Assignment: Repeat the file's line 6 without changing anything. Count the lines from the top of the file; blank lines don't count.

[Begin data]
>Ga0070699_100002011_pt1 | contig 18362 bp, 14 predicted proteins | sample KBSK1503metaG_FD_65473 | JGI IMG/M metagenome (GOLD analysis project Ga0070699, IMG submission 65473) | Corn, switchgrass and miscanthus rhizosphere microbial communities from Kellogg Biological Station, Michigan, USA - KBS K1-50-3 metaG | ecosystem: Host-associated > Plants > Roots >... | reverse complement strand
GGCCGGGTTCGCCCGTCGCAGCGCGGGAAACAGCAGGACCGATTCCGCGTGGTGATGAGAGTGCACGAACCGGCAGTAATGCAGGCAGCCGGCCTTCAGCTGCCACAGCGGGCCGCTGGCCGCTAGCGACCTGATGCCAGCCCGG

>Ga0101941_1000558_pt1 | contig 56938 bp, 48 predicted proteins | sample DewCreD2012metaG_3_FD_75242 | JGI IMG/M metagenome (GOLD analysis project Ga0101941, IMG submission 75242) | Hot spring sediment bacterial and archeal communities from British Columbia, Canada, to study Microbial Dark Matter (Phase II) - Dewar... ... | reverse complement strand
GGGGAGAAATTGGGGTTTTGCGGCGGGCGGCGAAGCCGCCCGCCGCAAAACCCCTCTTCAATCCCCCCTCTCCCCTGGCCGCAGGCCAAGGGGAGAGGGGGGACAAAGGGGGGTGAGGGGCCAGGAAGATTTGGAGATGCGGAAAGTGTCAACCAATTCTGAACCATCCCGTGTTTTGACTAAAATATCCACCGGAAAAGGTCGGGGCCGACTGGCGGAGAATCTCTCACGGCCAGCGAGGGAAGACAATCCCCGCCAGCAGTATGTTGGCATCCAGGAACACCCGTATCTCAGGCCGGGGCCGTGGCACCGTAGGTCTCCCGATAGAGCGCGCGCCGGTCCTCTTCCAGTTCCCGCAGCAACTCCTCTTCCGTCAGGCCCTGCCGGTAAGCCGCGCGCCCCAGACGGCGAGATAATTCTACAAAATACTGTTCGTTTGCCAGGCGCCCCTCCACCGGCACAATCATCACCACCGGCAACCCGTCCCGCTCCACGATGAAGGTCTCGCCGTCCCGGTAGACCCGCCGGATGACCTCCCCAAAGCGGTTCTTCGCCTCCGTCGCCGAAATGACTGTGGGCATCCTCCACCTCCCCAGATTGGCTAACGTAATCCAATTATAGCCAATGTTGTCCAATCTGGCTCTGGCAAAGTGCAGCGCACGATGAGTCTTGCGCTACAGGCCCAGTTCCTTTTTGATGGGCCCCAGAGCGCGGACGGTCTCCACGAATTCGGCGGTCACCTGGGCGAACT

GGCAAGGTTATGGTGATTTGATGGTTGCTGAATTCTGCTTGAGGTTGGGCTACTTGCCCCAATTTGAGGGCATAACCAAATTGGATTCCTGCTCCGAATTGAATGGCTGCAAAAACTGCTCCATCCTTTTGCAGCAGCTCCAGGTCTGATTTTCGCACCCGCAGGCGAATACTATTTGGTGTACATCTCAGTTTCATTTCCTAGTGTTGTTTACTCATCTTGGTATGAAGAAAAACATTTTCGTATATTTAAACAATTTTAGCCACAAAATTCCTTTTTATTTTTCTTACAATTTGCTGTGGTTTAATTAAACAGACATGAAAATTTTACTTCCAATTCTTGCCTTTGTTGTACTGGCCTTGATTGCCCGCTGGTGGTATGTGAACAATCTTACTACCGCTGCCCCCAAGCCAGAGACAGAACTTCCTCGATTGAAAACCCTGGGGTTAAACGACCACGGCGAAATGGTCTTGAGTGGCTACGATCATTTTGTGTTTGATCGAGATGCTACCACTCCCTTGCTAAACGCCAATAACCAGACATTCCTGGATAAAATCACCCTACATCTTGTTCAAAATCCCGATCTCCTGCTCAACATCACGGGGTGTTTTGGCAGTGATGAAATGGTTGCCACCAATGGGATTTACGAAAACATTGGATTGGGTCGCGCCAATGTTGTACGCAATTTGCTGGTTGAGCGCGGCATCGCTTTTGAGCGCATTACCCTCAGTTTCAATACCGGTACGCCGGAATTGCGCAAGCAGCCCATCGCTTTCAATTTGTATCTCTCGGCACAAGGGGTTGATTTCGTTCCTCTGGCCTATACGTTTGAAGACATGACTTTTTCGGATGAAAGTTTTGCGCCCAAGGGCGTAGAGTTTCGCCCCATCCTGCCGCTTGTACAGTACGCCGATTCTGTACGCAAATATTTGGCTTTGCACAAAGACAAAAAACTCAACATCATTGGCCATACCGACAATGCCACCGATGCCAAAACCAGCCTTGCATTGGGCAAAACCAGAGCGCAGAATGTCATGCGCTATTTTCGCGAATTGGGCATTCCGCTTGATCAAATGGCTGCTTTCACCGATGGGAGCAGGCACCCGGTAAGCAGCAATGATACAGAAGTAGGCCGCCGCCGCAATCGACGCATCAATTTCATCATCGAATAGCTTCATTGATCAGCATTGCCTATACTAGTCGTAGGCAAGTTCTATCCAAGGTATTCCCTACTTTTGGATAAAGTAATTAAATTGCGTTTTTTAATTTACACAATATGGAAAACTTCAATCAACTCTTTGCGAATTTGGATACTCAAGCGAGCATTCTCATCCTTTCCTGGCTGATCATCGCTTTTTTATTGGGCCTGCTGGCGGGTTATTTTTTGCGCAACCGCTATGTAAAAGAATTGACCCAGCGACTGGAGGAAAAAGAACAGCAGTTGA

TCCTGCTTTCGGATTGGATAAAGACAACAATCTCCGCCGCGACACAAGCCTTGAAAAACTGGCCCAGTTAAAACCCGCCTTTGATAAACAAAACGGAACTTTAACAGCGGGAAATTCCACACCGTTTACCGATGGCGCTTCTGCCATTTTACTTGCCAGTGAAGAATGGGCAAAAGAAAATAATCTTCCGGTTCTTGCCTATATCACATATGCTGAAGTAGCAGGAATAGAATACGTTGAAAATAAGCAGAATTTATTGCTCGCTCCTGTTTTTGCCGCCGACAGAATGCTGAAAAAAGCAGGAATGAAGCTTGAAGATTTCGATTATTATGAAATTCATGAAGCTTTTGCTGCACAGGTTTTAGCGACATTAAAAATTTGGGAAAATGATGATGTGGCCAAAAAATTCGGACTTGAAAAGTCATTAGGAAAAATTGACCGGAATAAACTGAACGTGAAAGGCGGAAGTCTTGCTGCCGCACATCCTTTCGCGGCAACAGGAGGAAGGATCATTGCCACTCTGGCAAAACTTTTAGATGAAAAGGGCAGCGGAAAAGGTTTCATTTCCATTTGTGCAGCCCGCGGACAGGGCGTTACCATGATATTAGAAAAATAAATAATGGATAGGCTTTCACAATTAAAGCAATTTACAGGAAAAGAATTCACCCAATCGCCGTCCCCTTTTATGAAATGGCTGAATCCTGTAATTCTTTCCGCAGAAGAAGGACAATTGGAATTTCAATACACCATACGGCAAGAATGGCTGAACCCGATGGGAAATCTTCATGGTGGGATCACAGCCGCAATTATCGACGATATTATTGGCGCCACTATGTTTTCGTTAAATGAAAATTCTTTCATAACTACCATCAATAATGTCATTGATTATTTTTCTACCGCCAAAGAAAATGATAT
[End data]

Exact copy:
TCCTGCTTTCGGATTGGATAAAGACAACAATCTCCGCCGCGACACAAGCCTTGAAAAACTGGCCCAGTTAAAACCCGCCTTTGATAAACAAAACGGAACTTTAACAGCGGGAAATTCCACACCGTTTACCGATGGCGCTTCTGCCATTTTACTTGCCAGTGAAGAATGGGCAAAAGAAAATAATCTTCCGGTTCTTGCCTATATCACATATGCTGAAGTAGCAGGAATAGAATACGTTGAAAATAAGCAGAATTTATTGCTCGCTCCTGTTTTTGCCGCCGACAGAATGCTGAAAAAAGCAGGAATGAAGCTTGAAGATTTCGATTATTATGAAATTCATGAAGCTTTTGCTGCACAGGTTTTAGCGACATTAAAAATTTGGGAAAATGATGATGTGGCCAAAAAATTCGGACTTGAAAAGTCATTAGGAAAAATTGACCGGAATAAACTGAACGTGAAAGGCGGAAGTCTTGCTGCCGCACATCCTTTCGCGGCAACAGGAGGAAGGATCATTGCCACTCTGGCAAAACTTTTAGATGAAAAGGGCAGCGGAAAAGGTTTCATTTCCATTTGTGCAGCCCGCGGACAGGGCGTTACCATGATATTAGAAAAATAAATAATGGATAGGCTTTCACAATTAAAGCAATTTACAGGAAAAGAATTCACCCAATCGCCGTCCCCTTTTATGAAATGGCTGAATCCTGTAATTCTTTCCGCAGAAGAAGGACAATTGGAATTTCAATACACCATACGGCAAGAATGGCTGAACCCGATGGGAAATCTTCATGGTGGGATCACAGCCGCAATTATCGACGATATTATTGGCGCCACTATGTTTTCGTTAAATGAAAATTCTTTCATAACTACCATCAATAATGTCATTGATTATTTTTCTACCGCCAAAGAAAATGATAT